It may come to pass, that when the husband shall perceive the wife's love and reverence towards him, and also her constancy and strength in the truth and true religion of God, although he be not converted unto the truth by her, yet he will be contented to suffer her to ise the liberty of her conscience, without compulsion to any religion that she doth by God's word detest and abhor. But if there be no remedy, but either the wife must follow in idolatry her husband's commandment, or else suffer the ex, tremity of the law: here must the wife remember

and learn whether there be any law or not, that can compel her ordinarily to come to the mass, where idolatry is committed. If there be no law or other means to compel her than her husband's foul words, which be nothing else but threatenings to put her in fear, she must, if she can with wisdom and womanhood, amend the same : if she cannot, then must she christianly and patiently bear them as a woman of God, that for his sake must suffer as much, as his pleasure is to lay upon her. .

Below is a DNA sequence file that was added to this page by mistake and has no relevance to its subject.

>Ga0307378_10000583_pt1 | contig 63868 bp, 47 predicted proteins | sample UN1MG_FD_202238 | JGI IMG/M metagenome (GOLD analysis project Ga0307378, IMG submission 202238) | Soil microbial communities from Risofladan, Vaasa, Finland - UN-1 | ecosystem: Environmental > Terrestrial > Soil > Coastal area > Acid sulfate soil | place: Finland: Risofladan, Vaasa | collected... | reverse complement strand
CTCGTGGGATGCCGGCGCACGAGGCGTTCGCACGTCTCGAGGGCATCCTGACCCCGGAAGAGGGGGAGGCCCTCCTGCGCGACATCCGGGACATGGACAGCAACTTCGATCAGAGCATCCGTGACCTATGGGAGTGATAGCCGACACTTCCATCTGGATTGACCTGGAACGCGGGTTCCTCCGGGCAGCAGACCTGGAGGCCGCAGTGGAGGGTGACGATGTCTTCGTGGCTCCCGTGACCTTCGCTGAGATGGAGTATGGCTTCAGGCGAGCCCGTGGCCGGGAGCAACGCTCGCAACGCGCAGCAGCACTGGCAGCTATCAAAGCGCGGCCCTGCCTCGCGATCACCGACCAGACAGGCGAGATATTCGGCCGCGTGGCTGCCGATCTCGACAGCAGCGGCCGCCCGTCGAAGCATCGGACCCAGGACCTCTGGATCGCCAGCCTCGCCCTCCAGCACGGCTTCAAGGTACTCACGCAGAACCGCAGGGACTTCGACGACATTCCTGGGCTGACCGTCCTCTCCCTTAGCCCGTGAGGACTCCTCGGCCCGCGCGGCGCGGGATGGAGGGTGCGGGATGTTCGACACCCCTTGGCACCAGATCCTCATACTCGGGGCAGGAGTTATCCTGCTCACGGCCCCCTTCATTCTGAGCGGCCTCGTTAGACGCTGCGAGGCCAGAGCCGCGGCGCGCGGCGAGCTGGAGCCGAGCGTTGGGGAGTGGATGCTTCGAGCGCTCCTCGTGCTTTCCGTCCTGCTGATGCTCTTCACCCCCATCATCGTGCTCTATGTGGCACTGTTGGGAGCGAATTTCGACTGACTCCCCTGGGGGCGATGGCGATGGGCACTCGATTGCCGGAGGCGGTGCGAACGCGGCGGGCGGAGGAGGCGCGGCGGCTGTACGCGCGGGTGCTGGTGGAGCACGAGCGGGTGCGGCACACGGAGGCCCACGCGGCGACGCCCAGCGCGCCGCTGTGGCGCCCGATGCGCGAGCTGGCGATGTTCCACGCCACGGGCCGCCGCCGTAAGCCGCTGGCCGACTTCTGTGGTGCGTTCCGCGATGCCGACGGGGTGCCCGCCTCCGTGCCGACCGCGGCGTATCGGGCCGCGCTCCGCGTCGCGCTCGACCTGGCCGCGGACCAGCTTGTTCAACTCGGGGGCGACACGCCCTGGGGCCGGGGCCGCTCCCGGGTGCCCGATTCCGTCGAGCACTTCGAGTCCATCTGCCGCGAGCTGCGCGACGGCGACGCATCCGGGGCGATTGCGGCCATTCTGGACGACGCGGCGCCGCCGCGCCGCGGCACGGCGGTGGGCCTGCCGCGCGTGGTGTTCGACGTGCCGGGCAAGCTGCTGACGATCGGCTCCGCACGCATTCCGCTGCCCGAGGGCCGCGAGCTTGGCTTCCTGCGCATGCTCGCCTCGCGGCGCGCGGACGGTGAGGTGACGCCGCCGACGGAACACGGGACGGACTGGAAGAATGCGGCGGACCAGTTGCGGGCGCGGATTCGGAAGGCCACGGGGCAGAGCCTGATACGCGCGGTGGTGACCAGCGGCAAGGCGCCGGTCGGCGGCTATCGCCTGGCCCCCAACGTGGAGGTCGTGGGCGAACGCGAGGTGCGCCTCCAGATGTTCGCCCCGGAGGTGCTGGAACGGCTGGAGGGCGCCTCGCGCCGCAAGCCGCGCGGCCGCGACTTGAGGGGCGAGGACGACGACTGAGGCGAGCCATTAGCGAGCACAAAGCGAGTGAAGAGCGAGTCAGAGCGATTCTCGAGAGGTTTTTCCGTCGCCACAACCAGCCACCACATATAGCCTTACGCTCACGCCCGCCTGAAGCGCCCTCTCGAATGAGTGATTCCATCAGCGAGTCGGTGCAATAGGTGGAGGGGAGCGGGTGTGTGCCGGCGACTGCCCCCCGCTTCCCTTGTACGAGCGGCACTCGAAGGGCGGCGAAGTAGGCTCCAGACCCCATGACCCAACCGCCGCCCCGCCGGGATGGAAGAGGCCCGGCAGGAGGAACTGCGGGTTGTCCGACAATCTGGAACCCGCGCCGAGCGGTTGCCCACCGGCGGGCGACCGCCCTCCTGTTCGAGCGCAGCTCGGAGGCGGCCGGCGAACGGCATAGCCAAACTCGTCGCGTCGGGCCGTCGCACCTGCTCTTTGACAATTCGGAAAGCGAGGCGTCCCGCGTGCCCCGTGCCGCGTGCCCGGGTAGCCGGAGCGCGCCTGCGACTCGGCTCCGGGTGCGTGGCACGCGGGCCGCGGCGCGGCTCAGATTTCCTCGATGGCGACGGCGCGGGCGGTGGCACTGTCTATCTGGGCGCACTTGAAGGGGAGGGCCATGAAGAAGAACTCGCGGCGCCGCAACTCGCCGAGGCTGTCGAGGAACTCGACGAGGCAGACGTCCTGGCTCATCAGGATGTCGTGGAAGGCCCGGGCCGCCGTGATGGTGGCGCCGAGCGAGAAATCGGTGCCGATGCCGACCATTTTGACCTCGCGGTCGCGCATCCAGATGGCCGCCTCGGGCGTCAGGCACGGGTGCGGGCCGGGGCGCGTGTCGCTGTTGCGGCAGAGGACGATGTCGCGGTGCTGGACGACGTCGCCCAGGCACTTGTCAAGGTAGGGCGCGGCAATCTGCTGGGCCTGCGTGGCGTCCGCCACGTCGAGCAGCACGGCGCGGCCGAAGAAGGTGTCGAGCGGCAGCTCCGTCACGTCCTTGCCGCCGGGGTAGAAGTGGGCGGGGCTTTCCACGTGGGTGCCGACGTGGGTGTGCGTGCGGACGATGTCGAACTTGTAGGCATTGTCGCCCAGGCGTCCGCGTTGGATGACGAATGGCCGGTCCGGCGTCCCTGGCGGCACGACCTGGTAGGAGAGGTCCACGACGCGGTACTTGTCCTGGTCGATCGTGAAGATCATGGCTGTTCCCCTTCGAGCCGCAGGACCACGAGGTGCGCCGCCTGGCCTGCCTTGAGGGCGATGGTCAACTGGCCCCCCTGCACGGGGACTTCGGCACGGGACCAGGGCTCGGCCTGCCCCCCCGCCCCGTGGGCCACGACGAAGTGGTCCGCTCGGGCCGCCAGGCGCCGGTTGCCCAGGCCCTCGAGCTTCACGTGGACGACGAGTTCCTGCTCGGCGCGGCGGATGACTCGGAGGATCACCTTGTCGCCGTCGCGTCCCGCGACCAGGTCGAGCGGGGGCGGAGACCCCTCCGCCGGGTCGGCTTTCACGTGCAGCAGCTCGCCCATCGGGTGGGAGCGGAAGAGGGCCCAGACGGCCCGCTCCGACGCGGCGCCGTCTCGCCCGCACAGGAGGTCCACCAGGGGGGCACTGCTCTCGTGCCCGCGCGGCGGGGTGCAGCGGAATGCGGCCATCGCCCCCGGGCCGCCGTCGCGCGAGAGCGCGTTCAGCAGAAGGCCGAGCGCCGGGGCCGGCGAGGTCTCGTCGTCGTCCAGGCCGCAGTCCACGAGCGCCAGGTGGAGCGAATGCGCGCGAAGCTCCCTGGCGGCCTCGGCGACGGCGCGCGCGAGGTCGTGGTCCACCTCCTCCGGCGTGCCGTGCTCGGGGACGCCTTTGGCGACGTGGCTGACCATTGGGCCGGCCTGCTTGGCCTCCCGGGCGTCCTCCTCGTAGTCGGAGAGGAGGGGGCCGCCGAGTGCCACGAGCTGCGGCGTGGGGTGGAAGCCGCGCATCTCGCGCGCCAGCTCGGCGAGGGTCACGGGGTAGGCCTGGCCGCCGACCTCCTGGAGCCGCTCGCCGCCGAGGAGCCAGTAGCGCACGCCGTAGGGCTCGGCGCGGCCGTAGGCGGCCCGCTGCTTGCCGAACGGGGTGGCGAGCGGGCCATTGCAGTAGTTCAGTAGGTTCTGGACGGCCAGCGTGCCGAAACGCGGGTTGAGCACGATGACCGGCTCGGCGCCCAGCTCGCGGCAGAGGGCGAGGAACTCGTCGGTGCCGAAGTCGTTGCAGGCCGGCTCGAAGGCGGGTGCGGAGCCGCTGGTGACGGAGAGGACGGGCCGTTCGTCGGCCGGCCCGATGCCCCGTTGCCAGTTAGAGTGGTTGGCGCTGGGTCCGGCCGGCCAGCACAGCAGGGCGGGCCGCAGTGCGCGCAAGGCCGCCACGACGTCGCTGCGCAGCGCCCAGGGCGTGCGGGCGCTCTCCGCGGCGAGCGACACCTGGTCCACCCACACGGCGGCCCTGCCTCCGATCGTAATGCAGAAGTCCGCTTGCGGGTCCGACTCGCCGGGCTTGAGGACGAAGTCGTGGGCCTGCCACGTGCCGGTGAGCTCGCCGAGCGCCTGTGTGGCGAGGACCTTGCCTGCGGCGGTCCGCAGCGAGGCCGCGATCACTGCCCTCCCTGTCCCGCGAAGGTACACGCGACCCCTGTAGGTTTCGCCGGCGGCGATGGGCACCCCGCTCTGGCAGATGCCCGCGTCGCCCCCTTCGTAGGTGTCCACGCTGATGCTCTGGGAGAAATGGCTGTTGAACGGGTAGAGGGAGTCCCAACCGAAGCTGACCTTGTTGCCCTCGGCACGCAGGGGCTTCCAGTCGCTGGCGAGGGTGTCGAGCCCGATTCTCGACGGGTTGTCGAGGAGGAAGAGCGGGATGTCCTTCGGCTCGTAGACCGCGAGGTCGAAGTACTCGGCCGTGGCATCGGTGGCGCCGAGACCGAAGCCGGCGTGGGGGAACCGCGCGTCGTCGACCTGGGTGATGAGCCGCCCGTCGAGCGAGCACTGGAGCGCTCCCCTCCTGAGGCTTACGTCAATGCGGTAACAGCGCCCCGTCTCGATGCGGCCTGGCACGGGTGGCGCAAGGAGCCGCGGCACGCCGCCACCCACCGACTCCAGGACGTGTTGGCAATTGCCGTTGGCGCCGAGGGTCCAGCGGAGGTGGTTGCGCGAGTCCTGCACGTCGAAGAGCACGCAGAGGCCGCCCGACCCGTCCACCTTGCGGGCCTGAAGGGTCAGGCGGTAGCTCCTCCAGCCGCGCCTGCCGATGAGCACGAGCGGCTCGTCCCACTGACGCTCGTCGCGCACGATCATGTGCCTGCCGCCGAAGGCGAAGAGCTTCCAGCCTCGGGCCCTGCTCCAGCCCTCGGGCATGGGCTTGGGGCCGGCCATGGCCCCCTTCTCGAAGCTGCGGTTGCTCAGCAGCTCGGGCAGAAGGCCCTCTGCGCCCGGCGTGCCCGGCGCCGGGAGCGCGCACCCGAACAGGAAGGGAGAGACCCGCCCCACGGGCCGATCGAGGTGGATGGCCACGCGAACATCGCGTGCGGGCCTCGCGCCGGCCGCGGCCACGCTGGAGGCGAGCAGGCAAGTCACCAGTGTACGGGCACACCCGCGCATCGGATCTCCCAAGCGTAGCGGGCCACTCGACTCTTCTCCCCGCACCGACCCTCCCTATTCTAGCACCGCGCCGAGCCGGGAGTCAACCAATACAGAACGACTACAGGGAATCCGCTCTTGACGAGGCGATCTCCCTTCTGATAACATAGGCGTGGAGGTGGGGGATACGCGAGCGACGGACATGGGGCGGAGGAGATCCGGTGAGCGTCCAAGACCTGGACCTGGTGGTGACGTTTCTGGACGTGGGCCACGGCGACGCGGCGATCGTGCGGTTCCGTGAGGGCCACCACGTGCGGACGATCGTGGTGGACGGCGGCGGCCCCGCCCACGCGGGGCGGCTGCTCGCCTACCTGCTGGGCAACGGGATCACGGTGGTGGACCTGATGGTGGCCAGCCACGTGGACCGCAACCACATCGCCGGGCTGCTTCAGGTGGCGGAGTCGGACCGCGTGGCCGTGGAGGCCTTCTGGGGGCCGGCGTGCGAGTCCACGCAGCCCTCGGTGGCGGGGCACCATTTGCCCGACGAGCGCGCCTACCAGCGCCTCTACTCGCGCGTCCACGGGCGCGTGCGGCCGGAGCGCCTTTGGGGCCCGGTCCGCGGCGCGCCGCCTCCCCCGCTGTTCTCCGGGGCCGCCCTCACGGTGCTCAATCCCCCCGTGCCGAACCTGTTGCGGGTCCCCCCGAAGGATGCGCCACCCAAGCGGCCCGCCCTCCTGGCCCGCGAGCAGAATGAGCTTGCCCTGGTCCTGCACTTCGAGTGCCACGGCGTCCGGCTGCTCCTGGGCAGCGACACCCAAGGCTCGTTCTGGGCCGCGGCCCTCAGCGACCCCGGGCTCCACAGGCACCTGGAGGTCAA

In case there be a law to compel her and all others, if otherwise she will not obey, to come to the mass : first, she must wisely and discreetly weigh her husband's nature, whether he is wont to be in deed, works, and offers, cruel as he is in words. If she can find that his nature is (as the most part of men be) more churlish and cruel in words than in works, then howsoever he threateneth by dangerous words, he will not accuse his wife to harm her, but rather excuse her. In case either for lack of love, or for fear of losing of his goods, she perceive verily that he mindeth to bring her in danger by a law : then must she pray to God, and use one of these extreme remedies. First, if she find by prayer herself strong to abide the extremity of the law, yea, though she should die, let her in no case depart from her husband. In case she finds herself too weak to suffer such extremity, then rather than to break company and marriage between God and her, conjoined by the precious blood of Christ, she must convey herself into some such place, as idolatry may be avoided.

For if the husband love the wife, or the wife the husband, more than Christ, he nor she be not meet for Christ. Matt. X. 16. Luke, xiv. 9. Yes, if a man love his own life more than Christ, he is not meet for Christ. And what doth it avail a man to